'Groping for Words' review

GROPING FOR WORDS by Sue Townsend
Published on Thursday 4 September 2008. Halifax Courier
Hebden Bridge Little Theatre (reviewed) & tour. Sept 2008

BEST-SELLING author Sue Townsend's Groping for Words is a heart-warming comedy, full of charm and well-observed characterisation.
Set in an adult literacy class where students are faced with the frustration and embarrassment of learning to read and write, it reflects social issues that strike at the heart of life's obstacles.
Secret Diary of Adrian Mole Aged 13 writer Townsend's sympathetic style lends app-eal to the clever plot with its seemingly predictable happy ending.
Inappropriate nursery classroom furniture and a bright plastic Wendy house serve to emphasise the difficulties the four misfits, who are thrown together, face, but offers Alice in Wonderland comic mo-ments.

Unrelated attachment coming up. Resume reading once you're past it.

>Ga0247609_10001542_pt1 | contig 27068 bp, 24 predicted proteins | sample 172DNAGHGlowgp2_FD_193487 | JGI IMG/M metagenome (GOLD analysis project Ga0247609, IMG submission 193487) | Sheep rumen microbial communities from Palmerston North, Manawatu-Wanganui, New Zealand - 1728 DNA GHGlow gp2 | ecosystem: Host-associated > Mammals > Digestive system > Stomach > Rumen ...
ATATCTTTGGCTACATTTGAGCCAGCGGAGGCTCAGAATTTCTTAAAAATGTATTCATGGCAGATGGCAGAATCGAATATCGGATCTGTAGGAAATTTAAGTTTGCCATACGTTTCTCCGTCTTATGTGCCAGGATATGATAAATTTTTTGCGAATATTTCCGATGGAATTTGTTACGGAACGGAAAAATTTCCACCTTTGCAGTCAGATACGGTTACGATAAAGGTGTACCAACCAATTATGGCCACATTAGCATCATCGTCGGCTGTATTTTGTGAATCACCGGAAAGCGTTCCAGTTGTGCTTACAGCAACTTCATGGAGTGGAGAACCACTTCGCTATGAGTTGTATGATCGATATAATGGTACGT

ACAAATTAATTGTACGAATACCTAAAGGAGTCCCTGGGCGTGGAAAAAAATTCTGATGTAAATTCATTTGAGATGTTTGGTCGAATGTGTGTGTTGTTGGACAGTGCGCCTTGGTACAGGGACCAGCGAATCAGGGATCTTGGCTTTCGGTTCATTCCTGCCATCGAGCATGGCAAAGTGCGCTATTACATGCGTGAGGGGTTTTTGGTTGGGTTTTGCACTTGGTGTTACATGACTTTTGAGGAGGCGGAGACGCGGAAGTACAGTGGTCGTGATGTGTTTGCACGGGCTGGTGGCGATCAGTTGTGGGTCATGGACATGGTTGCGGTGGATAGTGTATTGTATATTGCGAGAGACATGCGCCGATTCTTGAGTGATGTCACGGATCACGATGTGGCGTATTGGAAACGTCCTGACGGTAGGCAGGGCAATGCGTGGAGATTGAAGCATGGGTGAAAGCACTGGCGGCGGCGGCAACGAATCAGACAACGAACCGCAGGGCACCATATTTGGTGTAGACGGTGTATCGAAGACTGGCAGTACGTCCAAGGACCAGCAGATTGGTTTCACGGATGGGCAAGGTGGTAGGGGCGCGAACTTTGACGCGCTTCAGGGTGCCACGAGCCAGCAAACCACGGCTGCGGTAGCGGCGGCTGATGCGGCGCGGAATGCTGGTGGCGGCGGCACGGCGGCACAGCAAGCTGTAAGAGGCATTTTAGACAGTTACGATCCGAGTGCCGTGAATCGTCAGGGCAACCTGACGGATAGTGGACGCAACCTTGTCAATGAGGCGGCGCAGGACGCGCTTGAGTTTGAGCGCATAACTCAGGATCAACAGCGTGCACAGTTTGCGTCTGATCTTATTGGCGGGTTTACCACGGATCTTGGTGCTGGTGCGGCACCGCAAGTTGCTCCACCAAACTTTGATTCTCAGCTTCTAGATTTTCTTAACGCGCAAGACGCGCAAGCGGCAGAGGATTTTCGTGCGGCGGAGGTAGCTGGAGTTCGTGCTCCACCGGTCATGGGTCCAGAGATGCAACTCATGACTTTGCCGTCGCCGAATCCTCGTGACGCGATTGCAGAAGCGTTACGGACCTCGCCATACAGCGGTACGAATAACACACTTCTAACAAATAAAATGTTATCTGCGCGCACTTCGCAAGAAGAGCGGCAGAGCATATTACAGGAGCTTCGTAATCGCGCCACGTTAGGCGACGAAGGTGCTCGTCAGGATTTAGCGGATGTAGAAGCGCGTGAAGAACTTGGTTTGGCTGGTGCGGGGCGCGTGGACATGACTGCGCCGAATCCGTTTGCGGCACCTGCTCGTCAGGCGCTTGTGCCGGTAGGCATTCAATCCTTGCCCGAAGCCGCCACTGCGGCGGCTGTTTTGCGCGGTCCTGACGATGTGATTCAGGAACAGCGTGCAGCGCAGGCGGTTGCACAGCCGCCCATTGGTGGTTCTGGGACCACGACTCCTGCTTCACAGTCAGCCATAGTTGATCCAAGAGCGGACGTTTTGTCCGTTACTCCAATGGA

Bretton Hall trained Chris Leach plays Kevin as a suitably aggressive tattooed punk, while Laura Spratt's Lycra-wearing Thelma Chur-chill – "no relation" – is full of throwaway, casual teenage angst.
Michael Wardle as the un-employed, deserted George is gentle, and lovable with a feisty edge and Gayle Dennis as Joyce, the newly-qualified trusting, optimistic, accident-prone literacy crusader, holds the story together.
With inventive lighting plots and an 80s soundtrack, it could benefit from some tightening up of pace at this early stage in its run.
Directed by Peter Martin, best known as Len Reynolds in TV's Emmerdale and as Joe Carroll in The Royle Family, Groping for Words is touring Yorkshire, Lancashire and Derbyshire over the next three weeks.
It will play Calderdale again at Halifax Playhouse on Wednesday.

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